Wolf Eyes

No Answer: Lower Floors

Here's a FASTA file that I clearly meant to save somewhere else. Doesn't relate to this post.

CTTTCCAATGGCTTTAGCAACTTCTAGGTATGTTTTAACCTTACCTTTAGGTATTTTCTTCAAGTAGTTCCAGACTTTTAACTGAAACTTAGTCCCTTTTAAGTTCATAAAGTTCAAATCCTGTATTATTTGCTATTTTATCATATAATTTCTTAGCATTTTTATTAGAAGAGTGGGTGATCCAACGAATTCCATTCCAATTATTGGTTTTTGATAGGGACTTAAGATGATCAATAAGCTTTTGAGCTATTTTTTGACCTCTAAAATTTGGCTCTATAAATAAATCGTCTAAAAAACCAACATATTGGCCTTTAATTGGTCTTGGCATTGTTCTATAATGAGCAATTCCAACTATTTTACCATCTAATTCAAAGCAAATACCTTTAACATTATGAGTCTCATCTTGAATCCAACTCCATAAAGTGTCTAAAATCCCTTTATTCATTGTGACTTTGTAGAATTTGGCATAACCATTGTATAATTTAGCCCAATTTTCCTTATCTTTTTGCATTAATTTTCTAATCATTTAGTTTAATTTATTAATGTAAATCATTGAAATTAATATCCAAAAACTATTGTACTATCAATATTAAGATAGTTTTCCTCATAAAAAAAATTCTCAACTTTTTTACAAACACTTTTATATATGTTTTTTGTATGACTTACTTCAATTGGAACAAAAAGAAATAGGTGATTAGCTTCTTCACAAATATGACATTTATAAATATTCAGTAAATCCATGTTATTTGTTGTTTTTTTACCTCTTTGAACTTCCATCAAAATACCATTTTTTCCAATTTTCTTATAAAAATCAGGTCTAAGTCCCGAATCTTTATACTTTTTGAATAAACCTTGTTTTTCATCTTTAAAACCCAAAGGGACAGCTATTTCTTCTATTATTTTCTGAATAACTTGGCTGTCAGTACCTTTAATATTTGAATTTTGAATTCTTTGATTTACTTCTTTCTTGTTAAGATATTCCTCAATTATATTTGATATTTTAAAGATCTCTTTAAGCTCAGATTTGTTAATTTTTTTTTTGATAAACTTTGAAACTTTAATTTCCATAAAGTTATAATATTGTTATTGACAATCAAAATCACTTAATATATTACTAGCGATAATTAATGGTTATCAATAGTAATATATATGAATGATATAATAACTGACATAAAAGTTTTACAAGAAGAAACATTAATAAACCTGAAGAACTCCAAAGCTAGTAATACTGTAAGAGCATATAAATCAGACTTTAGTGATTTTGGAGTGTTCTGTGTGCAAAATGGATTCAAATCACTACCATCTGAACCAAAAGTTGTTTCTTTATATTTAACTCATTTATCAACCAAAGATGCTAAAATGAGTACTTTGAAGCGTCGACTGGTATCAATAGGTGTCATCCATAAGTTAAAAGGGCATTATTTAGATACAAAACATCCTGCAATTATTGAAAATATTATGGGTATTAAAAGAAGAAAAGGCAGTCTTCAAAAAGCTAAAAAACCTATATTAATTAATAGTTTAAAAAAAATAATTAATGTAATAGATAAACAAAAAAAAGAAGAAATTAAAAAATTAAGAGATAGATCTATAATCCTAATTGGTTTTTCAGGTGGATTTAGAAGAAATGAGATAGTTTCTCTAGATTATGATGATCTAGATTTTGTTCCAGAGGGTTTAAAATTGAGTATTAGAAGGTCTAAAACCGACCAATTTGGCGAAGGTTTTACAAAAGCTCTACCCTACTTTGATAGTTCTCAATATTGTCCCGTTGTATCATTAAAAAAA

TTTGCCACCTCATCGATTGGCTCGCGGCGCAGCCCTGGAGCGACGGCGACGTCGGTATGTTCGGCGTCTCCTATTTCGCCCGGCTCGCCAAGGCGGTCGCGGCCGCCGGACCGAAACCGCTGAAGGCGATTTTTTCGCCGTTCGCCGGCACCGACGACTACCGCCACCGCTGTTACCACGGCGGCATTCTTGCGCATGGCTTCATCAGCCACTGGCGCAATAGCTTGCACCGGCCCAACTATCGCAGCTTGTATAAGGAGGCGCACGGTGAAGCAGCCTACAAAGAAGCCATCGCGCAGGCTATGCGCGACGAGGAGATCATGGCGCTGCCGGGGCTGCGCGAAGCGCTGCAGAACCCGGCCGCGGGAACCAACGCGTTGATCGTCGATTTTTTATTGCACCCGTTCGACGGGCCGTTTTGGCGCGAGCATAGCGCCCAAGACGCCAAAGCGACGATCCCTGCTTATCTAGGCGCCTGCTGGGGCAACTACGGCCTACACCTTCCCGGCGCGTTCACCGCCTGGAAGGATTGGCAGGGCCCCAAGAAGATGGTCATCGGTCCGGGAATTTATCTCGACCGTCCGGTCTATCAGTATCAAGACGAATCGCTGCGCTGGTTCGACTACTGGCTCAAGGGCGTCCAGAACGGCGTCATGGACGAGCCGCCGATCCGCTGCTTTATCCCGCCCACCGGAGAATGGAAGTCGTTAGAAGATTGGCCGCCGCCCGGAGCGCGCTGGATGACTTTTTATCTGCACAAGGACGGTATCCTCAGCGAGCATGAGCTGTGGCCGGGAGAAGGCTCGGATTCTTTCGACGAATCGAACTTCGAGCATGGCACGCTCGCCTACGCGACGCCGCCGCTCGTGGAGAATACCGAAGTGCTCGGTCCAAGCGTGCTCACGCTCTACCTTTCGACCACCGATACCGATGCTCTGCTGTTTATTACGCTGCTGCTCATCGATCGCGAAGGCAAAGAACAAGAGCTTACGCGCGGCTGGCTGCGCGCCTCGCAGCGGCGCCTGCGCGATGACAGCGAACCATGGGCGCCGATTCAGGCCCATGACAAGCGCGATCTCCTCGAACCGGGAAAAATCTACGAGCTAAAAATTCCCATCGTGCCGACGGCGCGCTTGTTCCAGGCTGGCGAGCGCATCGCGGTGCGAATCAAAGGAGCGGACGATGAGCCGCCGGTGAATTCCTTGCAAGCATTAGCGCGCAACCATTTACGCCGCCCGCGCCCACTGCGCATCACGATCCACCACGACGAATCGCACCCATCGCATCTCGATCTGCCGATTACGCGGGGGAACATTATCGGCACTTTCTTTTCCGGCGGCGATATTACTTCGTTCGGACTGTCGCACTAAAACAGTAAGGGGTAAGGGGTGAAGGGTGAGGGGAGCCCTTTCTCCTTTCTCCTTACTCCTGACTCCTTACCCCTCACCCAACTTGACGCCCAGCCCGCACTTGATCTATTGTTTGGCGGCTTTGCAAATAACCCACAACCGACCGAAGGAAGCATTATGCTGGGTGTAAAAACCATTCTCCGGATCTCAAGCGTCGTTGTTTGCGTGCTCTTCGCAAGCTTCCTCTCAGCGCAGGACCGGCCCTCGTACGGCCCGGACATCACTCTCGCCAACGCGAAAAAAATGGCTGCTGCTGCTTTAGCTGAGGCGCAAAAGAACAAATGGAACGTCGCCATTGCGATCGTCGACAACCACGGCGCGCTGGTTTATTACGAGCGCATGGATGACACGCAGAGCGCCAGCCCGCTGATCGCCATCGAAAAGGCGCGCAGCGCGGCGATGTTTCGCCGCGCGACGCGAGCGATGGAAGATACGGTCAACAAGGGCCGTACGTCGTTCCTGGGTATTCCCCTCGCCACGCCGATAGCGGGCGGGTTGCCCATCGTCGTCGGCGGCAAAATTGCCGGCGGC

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Michigan noise gods Wolf Eyes aren't one of the first names in their field without good reason. Their development since the earliest rumblings in 1997 (and further back than that for those with the energy to dig into pre-Wolf Eyes projects) has yielded some of the most staggering and genre-defining sounds of noise and sound art's dense, largely obscured history. No Answer: Lower Floors is the latest chapter in the evolution of the band, and it's an important one. From the more absurdist rock-informed moments of their earliest experiments to the compositional bombast of 2003's Burned Mind to the seasick antisocial drudgery of their last proper album, 2009's Always Wrong, each step forward has been a heavy one, marked not just by large-scale releases, but by dozens of lesser cassette-only albums and a bevy of equally prolific side projects. No Answer: Lower Floors isn't just the refined culmination of all these satellite concerns, but in many ways the embodiment of all the different phases of Wolf Eyes leading up to it, and possibly their clearest statement ever. Longtime guitarist Mike Connelly left the band shortly before its recording, replaced by James Baljo, but both Connelly and his predecessor Aaron Dilloway add input to the album. Vocalist/electronics manipulator Nate Young is at the core of much of the album's six movements, spitting bilious multi-tracked vocals over the slow-burning sludge beat of minimal opener "Choking Flies" and drowning in the submerged tremble of sickly electronics on "Chattering Lead." Clearer articulations of different phases from Wolf Eyes' history show up throughout the album. The early experimentations with fragmented vocal samples and sound poetry that made up 2002's Slicer show up more emphatically on tracks like "No Answer," and the monotonous pounding rhythms and harsh noise viewed through a punk filter that characterized their most aggressive albums, Dread and Burned Mind, come through on tracks like "Born Liar" and the abrasive album closer, "Warning Sign." The album's 12-minute centerpiece, "Confessions of the Informer," is where things hit a stride. Subsonic drum pulses, dissonant guitar squall, and John Olson's homemade woodwinds combine into a minimal atmosphere so slight and foggy that the creeping paranoia and horror-movie anxiety it cultivates happen insidiously, knocking the listener over without volume or brute force, but with a powerfully subtle evil energy. While the stylistic shifts can be somewhat jarring, the jump cuts from subdued waves of depression to demonic blasts of noise are part of the greater arrangement and ultimately help define the songs as a full-album experience. With No Answer, the band rises to the standards in anti-music set by its own discography. Along with Hair Police's Mercurial Rites and Aaron Dilloway's Modern Jester (both offshoots of the Wolf Eyes camp), the album helps crystallize 2012-2013 as a stunning high point in the ever ugly, ever inspiring history of noise.

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